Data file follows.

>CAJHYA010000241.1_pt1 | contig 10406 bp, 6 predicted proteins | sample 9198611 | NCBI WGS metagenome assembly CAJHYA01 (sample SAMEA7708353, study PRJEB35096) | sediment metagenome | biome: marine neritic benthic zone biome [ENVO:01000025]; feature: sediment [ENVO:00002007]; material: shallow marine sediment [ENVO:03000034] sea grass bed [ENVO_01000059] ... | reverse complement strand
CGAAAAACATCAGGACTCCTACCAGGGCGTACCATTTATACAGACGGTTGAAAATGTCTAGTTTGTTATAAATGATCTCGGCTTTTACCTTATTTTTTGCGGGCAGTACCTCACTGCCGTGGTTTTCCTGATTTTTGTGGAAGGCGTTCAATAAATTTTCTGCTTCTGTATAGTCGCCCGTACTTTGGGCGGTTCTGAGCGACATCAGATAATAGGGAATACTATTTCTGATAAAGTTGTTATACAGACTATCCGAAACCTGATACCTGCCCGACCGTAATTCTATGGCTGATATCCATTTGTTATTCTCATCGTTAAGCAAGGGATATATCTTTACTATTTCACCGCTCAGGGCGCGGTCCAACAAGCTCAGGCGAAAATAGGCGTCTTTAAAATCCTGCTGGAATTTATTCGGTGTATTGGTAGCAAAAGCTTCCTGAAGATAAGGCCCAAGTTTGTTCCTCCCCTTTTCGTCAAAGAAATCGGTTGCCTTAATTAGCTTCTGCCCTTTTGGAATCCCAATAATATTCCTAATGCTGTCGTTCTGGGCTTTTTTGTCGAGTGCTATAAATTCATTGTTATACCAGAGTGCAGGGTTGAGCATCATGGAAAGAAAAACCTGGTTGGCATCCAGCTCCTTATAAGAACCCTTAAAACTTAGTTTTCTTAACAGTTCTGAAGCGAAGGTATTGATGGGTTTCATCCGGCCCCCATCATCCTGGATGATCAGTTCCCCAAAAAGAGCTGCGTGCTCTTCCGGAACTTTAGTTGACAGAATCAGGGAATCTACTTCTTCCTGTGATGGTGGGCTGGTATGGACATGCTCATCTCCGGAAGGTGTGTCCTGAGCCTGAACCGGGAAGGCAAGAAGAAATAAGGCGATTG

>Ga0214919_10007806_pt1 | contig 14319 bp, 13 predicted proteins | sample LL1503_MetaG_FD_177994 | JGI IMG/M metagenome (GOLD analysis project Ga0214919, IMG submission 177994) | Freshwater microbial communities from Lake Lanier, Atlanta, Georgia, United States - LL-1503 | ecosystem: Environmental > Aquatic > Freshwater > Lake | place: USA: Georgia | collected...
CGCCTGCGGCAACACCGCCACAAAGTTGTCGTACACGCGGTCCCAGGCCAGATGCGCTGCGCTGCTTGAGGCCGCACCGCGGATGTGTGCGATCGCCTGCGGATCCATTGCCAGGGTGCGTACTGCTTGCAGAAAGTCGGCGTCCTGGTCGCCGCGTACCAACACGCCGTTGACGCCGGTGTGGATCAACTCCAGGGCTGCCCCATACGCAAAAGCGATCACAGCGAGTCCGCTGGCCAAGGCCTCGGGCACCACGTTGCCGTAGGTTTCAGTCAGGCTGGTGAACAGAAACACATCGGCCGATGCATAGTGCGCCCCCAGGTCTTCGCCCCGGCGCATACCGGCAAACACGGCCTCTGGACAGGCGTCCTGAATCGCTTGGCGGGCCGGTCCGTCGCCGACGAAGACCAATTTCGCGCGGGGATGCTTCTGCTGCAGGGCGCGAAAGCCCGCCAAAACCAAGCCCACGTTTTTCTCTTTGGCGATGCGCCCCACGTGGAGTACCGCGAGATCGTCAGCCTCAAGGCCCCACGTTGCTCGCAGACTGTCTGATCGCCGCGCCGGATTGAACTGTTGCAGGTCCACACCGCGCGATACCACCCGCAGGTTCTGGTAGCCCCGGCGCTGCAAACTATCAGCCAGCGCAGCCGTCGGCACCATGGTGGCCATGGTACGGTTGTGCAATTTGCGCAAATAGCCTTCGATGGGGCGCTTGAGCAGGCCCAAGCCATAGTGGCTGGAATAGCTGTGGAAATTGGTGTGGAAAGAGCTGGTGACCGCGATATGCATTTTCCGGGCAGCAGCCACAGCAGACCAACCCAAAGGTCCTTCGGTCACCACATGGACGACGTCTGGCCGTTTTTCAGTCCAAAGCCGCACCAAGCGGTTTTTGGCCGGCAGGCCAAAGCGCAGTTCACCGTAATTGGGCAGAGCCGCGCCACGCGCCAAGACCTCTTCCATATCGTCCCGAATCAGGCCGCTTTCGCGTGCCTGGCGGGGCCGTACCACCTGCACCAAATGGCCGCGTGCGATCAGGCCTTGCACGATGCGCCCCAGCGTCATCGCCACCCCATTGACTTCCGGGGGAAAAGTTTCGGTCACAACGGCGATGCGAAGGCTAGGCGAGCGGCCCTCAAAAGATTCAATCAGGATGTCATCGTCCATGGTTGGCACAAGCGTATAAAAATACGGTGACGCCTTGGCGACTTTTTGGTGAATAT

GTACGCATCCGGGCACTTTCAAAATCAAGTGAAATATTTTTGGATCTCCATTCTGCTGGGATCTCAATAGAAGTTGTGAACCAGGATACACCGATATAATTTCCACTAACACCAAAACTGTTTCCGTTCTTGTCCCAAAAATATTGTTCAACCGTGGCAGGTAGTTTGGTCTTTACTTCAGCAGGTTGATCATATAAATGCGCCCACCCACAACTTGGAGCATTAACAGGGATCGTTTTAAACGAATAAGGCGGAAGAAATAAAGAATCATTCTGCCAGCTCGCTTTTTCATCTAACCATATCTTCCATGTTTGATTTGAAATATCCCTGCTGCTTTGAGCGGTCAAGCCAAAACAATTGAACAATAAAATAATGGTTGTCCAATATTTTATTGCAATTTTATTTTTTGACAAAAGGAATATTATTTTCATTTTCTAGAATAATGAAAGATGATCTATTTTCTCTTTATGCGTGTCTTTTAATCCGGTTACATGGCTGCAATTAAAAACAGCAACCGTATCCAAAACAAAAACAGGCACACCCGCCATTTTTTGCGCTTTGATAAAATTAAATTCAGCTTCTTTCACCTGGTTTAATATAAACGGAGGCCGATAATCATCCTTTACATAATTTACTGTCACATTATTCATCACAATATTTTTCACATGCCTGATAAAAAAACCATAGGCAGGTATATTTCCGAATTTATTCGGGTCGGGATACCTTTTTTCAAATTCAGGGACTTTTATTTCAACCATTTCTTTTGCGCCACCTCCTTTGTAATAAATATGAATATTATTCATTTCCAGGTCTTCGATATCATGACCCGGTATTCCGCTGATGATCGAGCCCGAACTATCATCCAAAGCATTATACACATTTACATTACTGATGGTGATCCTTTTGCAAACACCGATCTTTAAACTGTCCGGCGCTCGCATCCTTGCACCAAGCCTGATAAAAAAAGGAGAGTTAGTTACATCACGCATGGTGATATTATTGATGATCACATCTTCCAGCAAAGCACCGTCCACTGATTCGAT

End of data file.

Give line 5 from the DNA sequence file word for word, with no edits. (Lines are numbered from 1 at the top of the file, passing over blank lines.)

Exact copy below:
GTACGCATCCGGGCACTTTCAAAATCAAGTGAAATATTTTTGGATCTCCATTCTGCTGGGATCTCAATAGAAGTTGTGAACCAGGATACACCGATATAATTTCCACTAACACCAAAACTGTTTCCGTTCTTGTCCCAAAAATATTGTTCAACCGTGGCAGGTAGTTTGGTCTTTACTTCAGCAGGTTGATCATATAAATGCGCCCACCCACAACTTGGAGCATTAACAGGGATCGTTTTAAACGAATAAGGCGGAAGAAATAAAGAATCATTCTGCCAGCTCGCTTTTTCATCTAACCATATCTTCCATGTTTGATTTGAAATATCCCTGCTGCTTTGAGCGGTCAAGCCAAAACAATTGAACAATAAAATAATGGTTGTCCAATATTTTATTGCAATTTTATTTTTTGACAAAAGGAATATTATTTTCATTTTCTAGAATAATGAAAGATGATCTATTTTCTCTTTATGCGTGTCTTTTAATCCGGTTACATGGCTGCAATTAAAAACAGCAACCGTATCCAAAACAAAAACAGGCACACCCGCCATTTTTTGCGCTTTGATAAAATTAAATTCAGCTTCTTTCACCTGGTTTAATATAAACGGAGGCCGATAATCATCCTTTACATAATTTACTGTCACATTATTCATCACAATATTTTTCACATGCCTGATAAAAAAACCATAGGCAGGTATATTTCCGAATTTATTCGGGTCGGGATACCTTTTTTCAAATTCAGGGACTTTTATTTCAACCATTTCTTTTGCGCCACCTCCTTTGTAATAAATATGAATATTATTCATTTCCAGGTCTTCGATATCATGACCCGGTATTCCGCTGATGATCGAGCCCGAACTATCATCCAAAGCATTATACACATTTACATTACTGATGGTGATCCTTTTGCAAACACCGATCTTTAAACTGTCCGGCGCTCGCATCCTTGCACCAAGCCTGATAAAAAAAGGAGAGTTAGTTACATCACGCATGGTGATATTATTGATGATCACATCTTCCAGCAAAGCACCGTCCACTGATTCGAT